Thanks to the keen eye of a Land for Wildlife Officer, this much loved Moreton Bay Fig tree was diagnosed with a bad case of sunburn – note the peeling bark on the roots. The landholders quickly took action and the long-term prognosis for this tree is now hopeful.
We are caretakers of a beautiful huge Moreton Bay Fig at Elaman Creek on unceded Gubbi Gubbi land. The fig is affectionately named The Elder. It provides food and shelter to 70+ bird species that we’ve noted, as well as countless insects and small creatures that have their place in the ecosystem. This fig fills us with awe, delight and wonder every day and we do not take this for granted. So, you get the picture – we clearly love this tree. This is a tale of misguided care and rookie errors.
The fig grasps the southern side of a mountain ridge and its roots cascade down like octopus arms. It had a denser canopy on the eastern side and was reasonably open on the western side, with some evidence that limbs had been removed or damaged.
In 2016, when we first began to care for this fig we removed many large Devils Figs, Lantana and straggly Acacias from under its massive canopy. We spread weed mat and truckloads of mulch over the cleared area. At the same time, we removed a large Jacaranda tree which sat adjacent to the fig along the western ridge. It all looked good, and we sat back and enjoyed the seasonal changes to the wildlife sharing the fig with us.
In May 2020 we enlisted the help of Alan Wynn, our Conservation Partnerships Officer with Sunshine Coast Council, for assistance in identifying the seedlings which were popping up under the fig as well as seeking general advice on shade grasses. Never underestimate the value of expert knowledge.
Alan recognised the peeling bark on the western aspect of the extensive root system as sunburn. He provided us with interim advice and suggested we consult an arborist. We consulted an arborist immediately and were provided with several actions to take to mitigate and manage what was significant root sunburn. The tree did not appear unhealthy and there was no obvious limb damage. By clearing the Devils Figs, shrubs and Jacaranda we had unwittingly exposed the root system to the damaging western sun without applying any ‘sunscreen’.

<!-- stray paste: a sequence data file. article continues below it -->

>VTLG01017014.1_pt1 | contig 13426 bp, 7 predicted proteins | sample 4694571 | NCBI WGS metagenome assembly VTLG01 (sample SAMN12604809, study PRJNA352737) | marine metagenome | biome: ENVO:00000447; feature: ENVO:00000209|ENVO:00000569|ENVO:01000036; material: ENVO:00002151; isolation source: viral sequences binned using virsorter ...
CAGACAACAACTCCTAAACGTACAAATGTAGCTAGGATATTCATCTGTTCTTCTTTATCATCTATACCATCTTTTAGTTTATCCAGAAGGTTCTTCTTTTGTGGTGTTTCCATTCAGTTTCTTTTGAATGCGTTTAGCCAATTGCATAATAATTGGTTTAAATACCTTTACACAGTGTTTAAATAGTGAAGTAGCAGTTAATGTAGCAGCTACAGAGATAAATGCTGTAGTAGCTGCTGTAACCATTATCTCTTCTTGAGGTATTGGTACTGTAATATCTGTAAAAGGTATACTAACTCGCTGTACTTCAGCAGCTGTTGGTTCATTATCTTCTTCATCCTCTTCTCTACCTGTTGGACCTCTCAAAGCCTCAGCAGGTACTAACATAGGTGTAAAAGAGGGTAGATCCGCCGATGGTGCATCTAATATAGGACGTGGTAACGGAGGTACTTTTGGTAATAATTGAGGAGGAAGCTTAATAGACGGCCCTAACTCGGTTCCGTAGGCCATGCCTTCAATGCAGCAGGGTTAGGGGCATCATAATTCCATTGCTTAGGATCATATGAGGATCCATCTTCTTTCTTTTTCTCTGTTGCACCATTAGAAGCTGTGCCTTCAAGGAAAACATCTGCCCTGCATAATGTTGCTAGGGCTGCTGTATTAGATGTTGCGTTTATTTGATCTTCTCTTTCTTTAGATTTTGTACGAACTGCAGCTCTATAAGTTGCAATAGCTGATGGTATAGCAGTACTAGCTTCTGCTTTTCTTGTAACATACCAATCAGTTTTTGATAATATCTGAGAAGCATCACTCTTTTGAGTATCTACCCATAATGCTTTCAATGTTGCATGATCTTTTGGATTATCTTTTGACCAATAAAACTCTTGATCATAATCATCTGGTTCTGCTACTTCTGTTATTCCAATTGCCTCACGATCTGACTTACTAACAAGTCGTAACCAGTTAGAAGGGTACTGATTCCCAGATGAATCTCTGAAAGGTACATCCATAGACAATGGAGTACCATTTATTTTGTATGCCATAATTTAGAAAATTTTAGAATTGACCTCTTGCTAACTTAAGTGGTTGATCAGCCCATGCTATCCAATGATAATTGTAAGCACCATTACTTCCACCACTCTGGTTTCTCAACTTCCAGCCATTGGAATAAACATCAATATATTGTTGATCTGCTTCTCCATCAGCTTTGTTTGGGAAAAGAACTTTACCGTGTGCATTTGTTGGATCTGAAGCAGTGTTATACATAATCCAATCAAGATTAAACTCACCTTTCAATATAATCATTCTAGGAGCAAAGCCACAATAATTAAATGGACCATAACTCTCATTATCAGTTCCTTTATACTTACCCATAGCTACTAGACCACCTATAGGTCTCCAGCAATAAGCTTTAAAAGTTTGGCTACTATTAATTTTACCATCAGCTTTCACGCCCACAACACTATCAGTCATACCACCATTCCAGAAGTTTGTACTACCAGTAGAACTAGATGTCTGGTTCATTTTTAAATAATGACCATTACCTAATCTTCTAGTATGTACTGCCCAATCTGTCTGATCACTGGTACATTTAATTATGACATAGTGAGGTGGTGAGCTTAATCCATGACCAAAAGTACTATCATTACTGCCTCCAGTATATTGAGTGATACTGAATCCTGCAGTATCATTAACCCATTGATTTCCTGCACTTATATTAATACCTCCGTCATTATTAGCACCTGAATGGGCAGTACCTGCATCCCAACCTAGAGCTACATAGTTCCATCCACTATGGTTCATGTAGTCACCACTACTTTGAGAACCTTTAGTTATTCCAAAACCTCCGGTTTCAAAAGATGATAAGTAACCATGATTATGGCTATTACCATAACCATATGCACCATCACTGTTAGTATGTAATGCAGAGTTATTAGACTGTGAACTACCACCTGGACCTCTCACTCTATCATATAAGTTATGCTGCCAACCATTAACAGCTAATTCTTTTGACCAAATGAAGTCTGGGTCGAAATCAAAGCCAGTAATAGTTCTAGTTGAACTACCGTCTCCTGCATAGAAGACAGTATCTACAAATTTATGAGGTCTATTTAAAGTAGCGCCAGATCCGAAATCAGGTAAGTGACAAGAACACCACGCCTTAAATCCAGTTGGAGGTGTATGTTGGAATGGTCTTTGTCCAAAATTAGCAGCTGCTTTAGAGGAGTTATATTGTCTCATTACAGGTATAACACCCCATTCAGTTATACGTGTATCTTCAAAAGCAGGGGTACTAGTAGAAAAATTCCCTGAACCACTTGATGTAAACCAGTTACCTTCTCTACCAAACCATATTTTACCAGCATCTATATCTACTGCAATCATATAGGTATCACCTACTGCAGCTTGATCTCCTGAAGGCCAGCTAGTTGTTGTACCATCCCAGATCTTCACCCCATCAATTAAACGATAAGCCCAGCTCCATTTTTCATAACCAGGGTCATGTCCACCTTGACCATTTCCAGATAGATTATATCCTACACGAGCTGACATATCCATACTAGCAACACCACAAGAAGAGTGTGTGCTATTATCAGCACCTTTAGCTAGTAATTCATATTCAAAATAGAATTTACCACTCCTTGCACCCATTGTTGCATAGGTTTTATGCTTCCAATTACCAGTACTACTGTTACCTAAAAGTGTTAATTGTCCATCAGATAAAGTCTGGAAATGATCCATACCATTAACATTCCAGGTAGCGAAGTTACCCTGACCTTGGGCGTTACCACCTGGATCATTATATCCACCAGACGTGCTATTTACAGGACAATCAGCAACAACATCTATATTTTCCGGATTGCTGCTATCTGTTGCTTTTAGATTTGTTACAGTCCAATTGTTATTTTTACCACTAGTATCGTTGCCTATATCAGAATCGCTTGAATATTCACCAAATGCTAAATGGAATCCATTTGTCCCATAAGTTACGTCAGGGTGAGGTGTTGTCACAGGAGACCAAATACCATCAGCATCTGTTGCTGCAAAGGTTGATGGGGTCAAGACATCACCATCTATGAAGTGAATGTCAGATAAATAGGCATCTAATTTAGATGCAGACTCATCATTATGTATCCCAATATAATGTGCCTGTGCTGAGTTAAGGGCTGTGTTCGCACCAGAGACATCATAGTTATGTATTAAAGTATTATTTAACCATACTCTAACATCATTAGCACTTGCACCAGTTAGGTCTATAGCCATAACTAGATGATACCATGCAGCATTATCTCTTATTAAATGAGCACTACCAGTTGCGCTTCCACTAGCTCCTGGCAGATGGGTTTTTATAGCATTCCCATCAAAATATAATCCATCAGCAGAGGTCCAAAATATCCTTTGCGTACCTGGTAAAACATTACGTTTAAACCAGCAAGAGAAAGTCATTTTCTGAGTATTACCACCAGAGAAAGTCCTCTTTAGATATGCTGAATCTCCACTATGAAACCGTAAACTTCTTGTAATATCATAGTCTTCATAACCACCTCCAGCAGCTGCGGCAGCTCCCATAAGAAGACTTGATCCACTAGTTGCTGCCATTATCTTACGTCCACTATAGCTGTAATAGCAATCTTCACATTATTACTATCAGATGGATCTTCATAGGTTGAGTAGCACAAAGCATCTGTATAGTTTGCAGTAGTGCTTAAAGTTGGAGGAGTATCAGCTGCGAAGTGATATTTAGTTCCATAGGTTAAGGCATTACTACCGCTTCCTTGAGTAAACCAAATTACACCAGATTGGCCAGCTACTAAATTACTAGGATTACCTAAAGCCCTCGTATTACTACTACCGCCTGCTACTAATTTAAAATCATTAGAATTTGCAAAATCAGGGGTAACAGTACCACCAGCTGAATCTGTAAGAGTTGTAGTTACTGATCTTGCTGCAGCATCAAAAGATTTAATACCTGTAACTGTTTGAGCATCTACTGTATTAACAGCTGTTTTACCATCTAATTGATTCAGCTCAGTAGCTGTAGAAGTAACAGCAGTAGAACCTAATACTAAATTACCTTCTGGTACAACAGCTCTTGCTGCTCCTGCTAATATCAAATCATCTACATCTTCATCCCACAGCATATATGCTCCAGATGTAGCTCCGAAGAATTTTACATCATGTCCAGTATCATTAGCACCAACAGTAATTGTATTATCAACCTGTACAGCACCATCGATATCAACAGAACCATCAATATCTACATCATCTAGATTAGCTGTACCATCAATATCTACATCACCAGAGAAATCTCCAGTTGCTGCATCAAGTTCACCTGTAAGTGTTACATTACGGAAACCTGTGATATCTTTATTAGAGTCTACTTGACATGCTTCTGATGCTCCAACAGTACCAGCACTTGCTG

Acting on the advice provided we immediately mulched from the root zone to the drip line, with forest mulch. The purpose of this mulch was to help protect the surface roots, reduce surface soil temperature and provide a resource for beneficial fungi and soil biota. The arborist also suggested spent mushroom compost could be beneficial, but we didn’t do this, mostly because we couldn’t find a large enough supply of it at the time.
Secondly, we used shade cloth to reduce further sun damage to the exposed buttress roots while allowing good air circulation. The cloth is strategically placed to shelter the large roots and remains in situ for most of the year. It is removed during winter when the western sun is lower in the sky and not as fierce.
The next step was to plant a row of fast-growing trees (e.g. Macarangas and Green Kamala), not too tall, to provide some protection from the western sun. Then behind that row, at the outside of the canopy, we have planted another row of slower growing small trees (e.g. Syzygiums and Backhousias) to provide further protection long-term. We were told the canopy should start to grow down to meet these trees and balance itself out in time.
Finally, we treated the tree with several bags of organic fertiliser to balance the impact of the mulch and nourish the tree. The arborist did not feel it was necessary to remove dead bark and rotting timber from the buttress roots.
We were reassured that the tree should survive with these steps in place, and while we were a little worried, we were also horrified at our naivety.
So come August 2022, and the latest sunscreen report. The trees have grown, and we are hopeful that this year may be the last year we need to protect the roots with the shade cloth.
The damaged roots have survived with signs of new growth. The western side of the canopy has begun to thicken and drop and there are quite a few new shoots growing from the larger branches.
Article and photos by Kerry
Land for Wildlife member
Elaman Creek, Sunshine Coast